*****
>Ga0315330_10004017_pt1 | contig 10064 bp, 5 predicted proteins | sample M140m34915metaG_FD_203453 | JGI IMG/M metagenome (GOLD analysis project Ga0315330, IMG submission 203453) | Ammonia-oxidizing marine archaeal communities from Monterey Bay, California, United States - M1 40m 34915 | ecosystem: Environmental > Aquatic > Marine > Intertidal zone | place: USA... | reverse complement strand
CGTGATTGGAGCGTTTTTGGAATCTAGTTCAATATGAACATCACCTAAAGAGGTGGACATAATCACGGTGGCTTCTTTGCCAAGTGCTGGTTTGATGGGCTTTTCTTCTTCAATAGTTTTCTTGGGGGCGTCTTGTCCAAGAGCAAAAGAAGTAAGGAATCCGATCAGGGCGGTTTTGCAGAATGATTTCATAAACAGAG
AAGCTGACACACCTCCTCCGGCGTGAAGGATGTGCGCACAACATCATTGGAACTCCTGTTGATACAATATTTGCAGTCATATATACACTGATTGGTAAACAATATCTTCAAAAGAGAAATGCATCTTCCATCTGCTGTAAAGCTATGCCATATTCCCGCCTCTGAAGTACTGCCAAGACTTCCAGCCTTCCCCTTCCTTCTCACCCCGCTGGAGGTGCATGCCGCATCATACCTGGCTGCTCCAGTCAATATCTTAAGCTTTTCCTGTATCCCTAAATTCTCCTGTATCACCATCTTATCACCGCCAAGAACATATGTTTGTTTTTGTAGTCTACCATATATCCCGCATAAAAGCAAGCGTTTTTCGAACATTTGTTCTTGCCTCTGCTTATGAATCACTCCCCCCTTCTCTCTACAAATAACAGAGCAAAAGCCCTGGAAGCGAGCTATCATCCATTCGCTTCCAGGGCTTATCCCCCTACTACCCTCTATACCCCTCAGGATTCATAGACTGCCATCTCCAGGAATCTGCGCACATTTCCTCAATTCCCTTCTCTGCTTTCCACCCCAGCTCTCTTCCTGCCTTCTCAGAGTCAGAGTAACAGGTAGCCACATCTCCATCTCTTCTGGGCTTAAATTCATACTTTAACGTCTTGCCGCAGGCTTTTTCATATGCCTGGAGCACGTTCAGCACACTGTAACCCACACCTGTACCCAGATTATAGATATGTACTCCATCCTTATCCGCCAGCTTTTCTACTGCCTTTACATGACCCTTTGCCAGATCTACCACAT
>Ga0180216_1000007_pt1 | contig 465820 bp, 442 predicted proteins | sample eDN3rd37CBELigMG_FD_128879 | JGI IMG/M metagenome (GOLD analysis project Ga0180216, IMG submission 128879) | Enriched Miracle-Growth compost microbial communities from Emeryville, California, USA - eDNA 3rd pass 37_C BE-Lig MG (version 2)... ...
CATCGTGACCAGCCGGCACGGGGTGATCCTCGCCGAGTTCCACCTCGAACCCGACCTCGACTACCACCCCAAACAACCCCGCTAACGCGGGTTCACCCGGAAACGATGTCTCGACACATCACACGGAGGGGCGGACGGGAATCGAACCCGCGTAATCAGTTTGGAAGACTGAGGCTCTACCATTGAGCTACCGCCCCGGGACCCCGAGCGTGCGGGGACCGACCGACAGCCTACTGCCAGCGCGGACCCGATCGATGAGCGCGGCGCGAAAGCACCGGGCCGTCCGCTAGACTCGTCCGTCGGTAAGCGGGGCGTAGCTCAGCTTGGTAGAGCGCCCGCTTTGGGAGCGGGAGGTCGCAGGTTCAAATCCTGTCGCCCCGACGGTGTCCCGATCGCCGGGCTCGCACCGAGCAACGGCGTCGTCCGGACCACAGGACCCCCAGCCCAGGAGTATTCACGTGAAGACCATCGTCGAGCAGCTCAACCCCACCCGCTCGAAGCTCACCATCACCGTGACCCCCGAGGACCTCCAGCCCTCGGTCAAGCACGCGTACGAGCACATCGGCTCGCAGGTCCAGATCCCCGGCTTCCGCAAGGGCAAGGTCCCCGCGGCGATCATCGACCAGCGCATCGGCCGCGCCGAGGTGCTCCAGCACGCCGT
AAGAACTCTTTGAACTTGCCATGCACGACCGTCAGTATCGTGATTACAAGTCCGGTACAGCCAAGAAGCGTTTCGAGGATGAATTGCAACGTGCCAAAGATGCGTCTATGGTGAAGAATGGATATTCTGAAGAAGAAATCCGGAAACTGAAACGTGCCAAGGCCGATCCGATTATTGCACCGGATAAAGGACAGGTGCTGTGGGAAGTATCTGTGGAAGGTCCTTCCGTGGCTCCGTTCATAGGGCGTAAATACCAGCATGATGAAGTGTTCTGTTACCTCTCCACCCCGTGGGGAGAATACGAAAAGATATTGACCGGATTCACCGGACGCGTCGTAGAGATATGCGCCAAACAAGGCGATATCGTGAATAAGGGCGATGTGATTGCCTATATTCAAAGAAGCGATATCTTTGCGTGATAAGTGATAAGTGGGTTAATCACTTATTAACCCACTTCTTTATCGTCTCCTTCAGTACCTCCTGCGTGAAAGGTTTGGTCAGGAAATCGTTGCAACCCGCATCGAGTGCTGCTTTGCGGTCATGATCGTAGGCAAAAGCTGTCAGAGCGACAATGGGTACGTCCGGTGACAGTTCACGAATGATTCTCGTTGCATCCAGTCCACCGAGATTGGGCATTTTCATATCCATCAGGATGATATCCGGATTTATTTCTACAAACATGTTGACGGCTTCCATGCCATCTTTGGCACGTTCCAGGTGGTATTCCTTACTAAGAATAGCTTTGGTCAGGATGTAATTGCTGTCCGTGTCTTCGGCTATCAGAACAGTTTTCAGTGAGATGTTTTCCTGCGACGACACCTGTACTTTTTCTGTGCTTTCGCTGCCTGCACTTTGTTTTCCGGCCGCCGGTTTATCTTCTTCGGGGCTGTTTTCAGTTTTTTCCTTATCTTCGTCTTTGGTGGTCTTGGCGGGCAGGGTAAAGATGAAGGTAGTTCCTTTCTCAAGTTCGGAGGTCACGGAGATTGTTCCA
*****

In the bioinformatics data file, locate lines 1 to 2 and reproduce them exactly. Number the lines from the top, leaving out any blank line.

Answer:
>Ga0315330_10004017_pt1 | contig 10064 bp, 5 predicted proteins | sample M140m34915metaG_FD_203453 | JGI IMG/M metagenome (GOLD analysis project Ga0315330, IMG submission 203453) | Ammonia-oxidizing marine archaeal communities from Monterey Bay, California, United States - M1 40m 34915 | ecosystem: Environmental > Aquatic > Marine > Intertidal zone | place: USA... | reverse complement strand
CGTGATTGGAGCGTTTTTGGAATCTAGTTCAATATGAACATCACCTAAAGAGGTGGACATAATCACGGTGGCTTCTTTGCCAAGTGCTGGTTTGATGGGCTTTTCTTCTTCAATAGTTTTCTTGGGGGCGTCTTGTCCAAGAGCAAAAGAAGTAAGGAATCCGATCAGGGCGGTTTTGCAGAATGATTTCATAAACAGAG